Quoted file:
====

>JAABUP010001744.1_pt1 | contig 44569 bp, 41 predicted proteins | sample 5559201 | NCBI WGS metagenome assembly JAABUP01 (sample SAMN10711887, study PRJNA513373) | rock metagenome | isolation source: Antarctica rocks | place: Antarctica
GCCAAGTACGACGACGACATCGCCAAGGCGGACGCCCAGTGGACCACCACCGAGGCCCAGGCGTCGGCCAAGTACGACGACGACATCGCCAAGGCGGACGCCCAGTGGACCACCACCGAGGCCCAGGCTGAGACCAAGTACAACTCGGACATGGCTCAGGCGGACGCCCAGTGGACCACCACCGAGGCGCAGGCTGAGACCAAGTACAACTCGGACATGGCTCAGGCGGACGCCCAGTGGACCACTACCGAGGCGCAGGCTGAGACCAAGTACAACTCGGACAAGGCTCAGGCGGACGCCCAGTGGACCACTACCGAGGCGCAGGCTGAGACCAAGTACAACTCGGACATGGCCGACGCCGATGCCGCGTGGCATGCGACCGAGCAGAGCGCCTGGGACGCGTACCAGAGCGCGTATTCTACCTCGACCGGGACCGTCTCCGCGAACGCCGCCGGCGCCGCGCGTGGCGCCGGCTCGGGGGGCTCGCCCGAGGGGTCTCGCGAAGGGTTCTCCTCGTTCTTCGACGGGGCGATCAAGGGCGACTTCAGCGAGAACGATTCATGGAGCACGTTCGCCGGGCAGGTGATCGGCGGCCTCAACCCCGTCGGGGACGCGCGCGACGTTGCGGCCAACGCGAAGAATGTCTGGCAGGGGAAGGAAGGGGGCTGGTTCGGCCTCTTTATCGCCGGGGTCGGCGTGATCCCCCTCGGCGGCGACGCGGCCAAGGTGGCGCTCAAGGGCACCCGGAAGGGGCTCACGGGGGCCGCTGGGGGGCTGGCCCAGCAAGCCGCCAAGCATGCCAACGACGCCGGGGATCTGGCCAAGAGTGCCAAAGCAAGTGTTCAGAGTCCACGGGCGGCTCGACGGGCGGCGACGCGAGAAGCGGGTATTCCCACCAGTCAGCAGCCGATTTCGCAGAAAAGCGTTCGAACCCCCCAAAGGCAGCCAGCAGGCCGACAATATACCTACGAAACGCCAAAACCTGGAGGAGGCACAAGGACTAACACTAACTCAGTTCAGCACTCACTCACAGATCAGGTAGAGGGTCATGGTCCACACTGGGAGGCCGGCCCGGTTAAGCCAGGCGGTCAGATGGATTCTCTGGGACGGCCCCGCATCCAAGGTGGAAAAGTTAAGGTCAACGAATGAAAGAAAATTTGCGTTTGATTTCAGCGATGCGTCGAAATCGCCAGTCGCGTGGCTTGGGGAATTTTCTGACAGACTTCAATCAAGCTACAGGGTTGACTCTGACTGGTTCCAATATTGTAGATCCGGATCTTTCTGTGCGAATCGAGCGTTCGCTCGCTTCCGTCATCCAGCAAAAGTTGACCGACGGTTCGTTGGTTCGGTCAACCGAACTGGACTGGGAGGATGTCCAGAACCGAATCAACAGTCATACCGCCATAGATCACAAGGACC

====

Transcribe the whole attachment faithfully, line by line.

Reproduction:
>JAABUP010001744.1_pt1 | contig 44569 bp, 41 predicted proteins | sample 5559201 | NCBI WGS metagenome assembly JAABUP01 (sample SAMN10711887, study PRJNA513373) | rock metagenome | isolation source: Antarctica rocks | place: Antarctica
GCCAAGTACGACGACGACATCGCCAAGGCGGACGCCCAGTGGACCACCACCGAGGCCCAGGCGTCGGCCAAGTACGACGACGACATCGCCAAGGCGGACGCCCAGTGGACCACCACCGAGGCCCAGGCTGAGACCAAGTACAACTCGGACATGGCTCAGGCGGACGCCCAGTGGACCACCACCGAGGCGCAGGCTGAGACCAAGTACAACTCGGACATGGCTCAGGCGGACGCCCAGTGGACCACTACCGAGGCGCAGGCTGAGACCAAGTACAACTCGGACAAGGCTCAGGCGGACGCCCAGTGGACCACTACCGAGGCGCAGGCTGAGACCAAGTACAACTCGGACATGGCCGACGCCGATGCCGCGTGGCATGCGACCGAGCAGAGCGCCTGGGACGCGTACCAGAGCGCGTATTCTACCTCGACCGGGACCGTCTCCGCGAACGCCGCCGGCGCCGCGCGTGGCGCCGGCTCGGGGGGCTCGCCCGAGGGGTCTCGCGAAGGGTTCTCCTCGTTCTTCGACGGGGCGATCAAGGGCGACTTCAGCGAGAACGATTCATGGAGCACGTTCGCCGGGCAGGTGATCGGCGGCCTCAACCCCGTCGGGGACGCGCGCGACGTTGCGGCCAACGCGAAGAATGTCTGGCAGGGGAAGGAAGGGGGCTGGTTCGGCCTCTTTATCGCCGGGGTCGGCGTGATCCCCCTCGGCGGCGACGCGGCCAAGGTGGCGCTCAAGGGCACCCGGAAGGGGCTCACGGGGGCCGCTGGGGGGCTGGCCCAGCAAGCCGCCAAGCATGCCAACGACGCCGGGGATCTGGCCAAGAGTGCCAAAGCAAGTGTTCAGAGTCCACGGGCGGCTCGACGGGCGGCGACGCGAGAAGCGGGTATTCCCACCAGTCAGCAGCCGATTTCGCAGAAAAGCGTTCGAACCCCCCAAAGGCAGCCAGCAGGCCGACAATATACCTACGAAACGCCAAAACCTGGAGGAGGCACAAGGACTAACACTAACTCAGTTCAGCACTCACTCACAGATCAGGTAGAGGGTCATGGTCCACACTGGGAGGCCGGCCCGGTTAAGCCAGGCGGTCAGATGGATTCTCTGGGACGGCCCCGCATCCAAGGTGGAAAAGTTAAGGTCAACGAATGAAAGAAAATTTGCGTTTGATTTCAGCGATGCGTCGAAATCGCCAGTCGCGTGGCTTGGGGAATTTTCTGACAGACTTCAATCAAGCTACAGGGTTGACTCTGACTGGTTCCAATATTGTAGATCCGGATCTTTCTGTGCGAATCGAGCGTTCGCTCGCTTCCGTCATCCAGCAAAAGTTGACCGACGGTTCGTTGGTTCGGTCAACCGAACTGGACTGGGAGGATGTCCAGAACCGAATCAACAGTCATACCGCCATAGATCACAAGGACC